Fertilizing Coneflowers

Many gardeners wonder if they should fertilize their coneflowers even though they are native, hardy perennials that thrive with little care. The key is to fertilize or top-dress them just enough to keep them thriving and lush, but not so much that they get leggy or spindly. Get more information about how, when and with what to fertilize coneflowers.


How do you know if your coneflower plant needs to be fertilized? Keep an eye on its new growth, particularly in the spring. A healthy plant will exhibit steady growth until the root mass is about 2’ wide and the plant is up to 3’ tall, depending on the species. If your plant seems to be struggling to put out new growth, applying a store-bought fertilizer in the spring is a good choice.

However, if your plant is healthy, you can help it thrive by simply applying compost. The organic material, beneficial microbes and nutrients will keep it healthy and happy.

As for fertilizing a newly planted coneflower, it’s always a good idea to add some fertilizer to the ground the day you plant to encourage strong root establishment and get a healthy start for growth and flowering.

How to Fertilize Coneflowers

How and with what you fertilize your coneflowers will depend on your local soil. If you’re not sure what kind of soil you have, ask your local extension office about getting a soil test or about your local soil types. There’s a large variety of coneflower species, and the ideal soil pH can vary between them. The beloved purple coneflower (Echinacea), for example, enjoys a relatively neutral pH between 6 and 7.

If your soil is highly acidic or alkaline, and you want to grow purple coneflowers, you will need to amend it to bring it closer to neutral. However, coneflowers are not fussy plants and are known to thrive in a variety of soils, including rocky, clay and sandy loam soil.


Focus on feeding your coneflowers the nutrients and the organic matter that will lead to long-term health. If you’re applying a layer of compost or well-rotted manure annually, it’s unlikely you’ll need additional fertilizer. The plants love a top dressing of compost to encourage healthy soil and therefore a healthy plant.

To “top dress”, pull away the mulch around your plant and add a 1-2” layer of compost. You can take your hand and “rough,” or mix it into the top layer of soil. Spread the mulch back over the layer and around the plant. Then, water it in. Be sure you’re not overwatering – coneflowers hate soggy soils!

It’s also important that you don’t over-fertilize your plants. Not only will the extra fertilizer make them leggy and floppy, it can also damage your soil. Lawns and gardens alike are prone to the unsightly “fertilizer burn” that happens when someone has gotten overzealous with their chemical fertilizer treatment.

The best way to grow healthy plants is to be a steward of your healthy soil; and all that entails is keeping your garden covered in mulch, top dressed with compost, and minimally fertilized or treated. A little goes a long way!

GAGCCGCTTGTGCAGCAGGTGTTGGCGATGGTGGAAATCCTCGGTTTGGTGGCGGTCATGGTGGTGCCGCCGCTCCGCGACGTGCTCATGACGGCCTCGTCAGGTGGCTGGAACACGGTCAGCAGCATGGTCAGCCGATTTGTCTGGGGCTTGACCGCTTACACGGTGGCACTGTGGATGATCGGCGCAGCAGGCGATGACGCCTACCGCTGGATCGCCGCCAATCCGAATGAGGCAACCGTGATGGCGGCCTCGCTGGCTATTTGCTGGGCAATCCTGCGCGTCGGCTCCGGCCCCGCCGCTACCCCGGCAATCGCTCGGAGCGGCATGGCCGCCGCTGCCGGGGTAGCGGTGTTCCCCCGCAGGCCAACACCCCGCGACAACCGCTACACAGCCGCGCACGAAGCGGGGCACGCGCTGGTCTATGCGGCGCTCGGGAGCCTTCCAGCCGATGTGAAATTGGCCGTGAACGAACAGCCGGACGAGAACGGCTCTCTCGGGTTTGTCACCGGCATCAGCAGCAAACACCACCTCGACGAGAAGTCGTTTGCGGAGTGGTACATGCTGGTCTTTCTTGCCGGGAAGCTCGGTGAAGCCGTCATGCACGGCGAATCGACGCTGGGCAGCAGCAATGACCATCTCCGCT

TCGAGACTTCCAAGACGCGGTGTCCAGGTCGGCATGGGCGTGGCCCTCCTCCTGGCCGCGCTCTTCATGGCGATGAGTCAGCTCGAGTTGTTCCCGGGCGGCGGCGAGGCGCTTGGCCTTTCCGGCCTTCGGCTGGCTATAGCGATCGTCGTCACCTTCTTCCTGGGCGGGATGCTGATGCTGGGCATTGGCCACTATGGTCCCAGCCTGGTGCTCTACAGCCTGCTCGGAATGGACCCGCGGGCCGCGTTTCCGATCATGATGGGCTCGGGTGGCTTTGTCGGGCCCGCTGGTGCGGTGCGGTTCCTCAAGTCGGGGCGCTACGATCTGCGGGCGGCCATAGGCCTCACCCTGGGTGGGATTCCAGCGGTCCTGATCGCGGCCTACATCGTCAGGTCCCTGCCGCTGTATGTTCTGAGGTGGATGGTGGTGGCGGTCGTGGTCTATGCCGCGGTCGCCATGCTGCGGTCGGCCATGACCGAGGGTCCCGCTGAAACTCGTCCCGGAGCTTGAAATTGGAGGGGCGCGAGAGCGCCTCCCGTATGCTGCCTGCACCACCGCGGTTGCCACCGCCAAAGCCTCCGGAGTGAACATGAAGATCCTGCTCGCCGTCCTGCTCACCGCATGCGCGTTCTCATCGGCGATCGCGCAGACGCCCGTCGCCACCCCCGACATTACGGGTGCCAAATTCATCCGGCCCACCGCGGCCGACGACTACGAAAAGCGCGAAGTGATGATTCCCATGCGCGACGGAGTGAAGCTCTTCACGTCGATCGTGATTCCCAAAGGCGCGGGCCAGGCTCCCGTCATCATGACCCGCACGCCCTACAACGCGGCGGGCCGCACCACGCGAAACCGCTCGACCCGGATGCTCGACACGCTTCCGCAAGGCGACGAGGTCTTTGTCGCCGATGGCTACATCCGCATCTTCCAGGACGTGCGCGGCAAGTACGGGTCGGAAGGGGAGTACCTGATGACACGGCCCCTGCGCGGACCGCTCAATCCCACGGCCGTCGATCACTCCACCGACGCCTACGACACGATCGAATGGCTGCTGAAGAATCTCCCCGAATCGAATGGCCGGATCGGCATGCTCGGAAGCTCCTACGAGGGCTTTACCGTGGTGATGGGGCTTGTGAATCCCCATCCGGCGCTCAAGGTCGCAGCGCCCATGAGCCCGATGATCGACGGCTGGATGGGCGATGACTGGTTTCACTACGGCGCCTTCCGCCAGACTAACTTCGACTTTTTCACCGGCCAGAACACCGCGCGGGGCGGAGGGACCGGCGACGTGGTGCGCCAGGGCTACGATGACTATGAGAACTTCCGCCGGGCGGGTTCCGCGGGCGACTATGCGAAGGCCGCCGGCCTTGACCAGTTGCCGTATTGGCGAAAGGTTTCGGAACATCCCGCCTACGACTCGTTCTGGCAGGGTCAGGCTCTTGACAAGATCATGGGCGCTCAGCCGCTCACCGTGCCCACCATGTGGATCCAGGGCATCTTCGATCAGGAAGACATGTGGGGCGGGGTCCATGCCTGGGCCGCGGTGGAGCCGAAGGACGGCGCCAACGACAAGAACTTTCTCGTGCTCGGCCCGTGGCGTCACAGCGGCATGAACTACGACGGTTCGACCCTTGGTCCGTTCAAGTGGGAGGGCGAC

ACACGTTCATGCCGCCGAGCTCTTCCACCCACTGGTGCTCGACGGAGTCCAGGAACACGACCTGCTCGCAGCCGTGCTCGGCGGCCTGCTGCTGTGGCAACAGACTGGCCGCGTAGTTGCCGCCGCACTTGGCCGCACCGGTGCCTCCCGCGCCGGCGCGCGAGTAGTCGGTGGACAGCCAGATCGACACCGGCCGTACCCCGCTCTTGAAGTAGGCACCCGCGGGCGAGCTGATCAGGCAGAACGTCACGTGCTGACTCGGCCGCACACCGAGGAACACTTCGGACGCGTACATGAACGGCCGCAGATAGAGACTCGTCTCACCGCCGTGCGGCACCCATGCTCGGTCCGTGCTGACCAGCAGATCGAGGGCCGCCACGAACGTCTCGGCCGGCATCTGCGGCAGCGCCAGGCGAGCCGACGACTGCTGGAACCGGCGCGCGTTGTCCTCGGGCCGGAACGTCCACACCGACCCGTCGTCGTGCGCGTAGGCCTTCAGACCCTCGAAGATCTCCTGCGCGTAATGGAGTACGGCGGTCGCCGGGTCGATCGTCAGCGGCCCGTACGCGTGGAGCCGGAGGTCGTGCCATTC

Best Time To Fertilize Coneflowers

The best time to fertilize coneflowers is in the early spring, just as new growth is starting to arrive. The plants love the extra boost of nutrients as they are in a fast growth cycle. Coneflowers only need to be fertilized once a year. If you forget in the spring, it’s okay to fertilize in the fall. The nutrients will be there for root growth in the winter and green growth in the spring!


Best Fertilizer for Coneflowers

The best possible fertilizer for coneflowers is simple, and can be made by you in your own back yard — compost! If you don’t have your own compost, you can easily find a bag at your local nursery or get a load from a landscape supply company. Well-rotted manure does the trick, as well, and can also easily be found for decent prices.

However, you may need an extra boost of nutrients when planting or caring for your coneflowers, so here are some recommendations. Choose a balanced, organic or natural fertilizer with active microbes. Our favorite is OMRI-listed Happy Frog All Purpose fertilizer, which is 6-4-5 NPK mix. I don’t recommend using any kind of synthetic fertilizer like Miracle Grow, especially on native perennials like coneflowers. It’s not necessary and can end up damaging the healthy balance of your soil and its intricate ecosystem.

There are many benefits to growing plants that are native or well-suited to your area and soil, and not having to spend money or time on fertilizer is one of them!

Coneflower Fertilizing Tips

  • Fertilize or top-dress in the early spring, when new growth begins to appear.
  • Water immediately after applying the fertilizer/topdressing, but be sure not to over water.
  • Fertilize with topdressing of compost or well-rotted manure.
  • If your coneflower plant is struggling to add new growth in the spring, use a balanced fertilizer like Happy Frog All Purpose 6-4-5.
  • Do not over fertilize. You may avoid store-bought fertilizer altogether if you are applying compost annually. 


-Always wear protective gloves and a face mask when handling chemical fertilizers.

-Closely follow all directions and storage guidelines that are on the fertilizer label.


Emily Reeves Profile Pic

Emily Reeves - Published 11-13-2020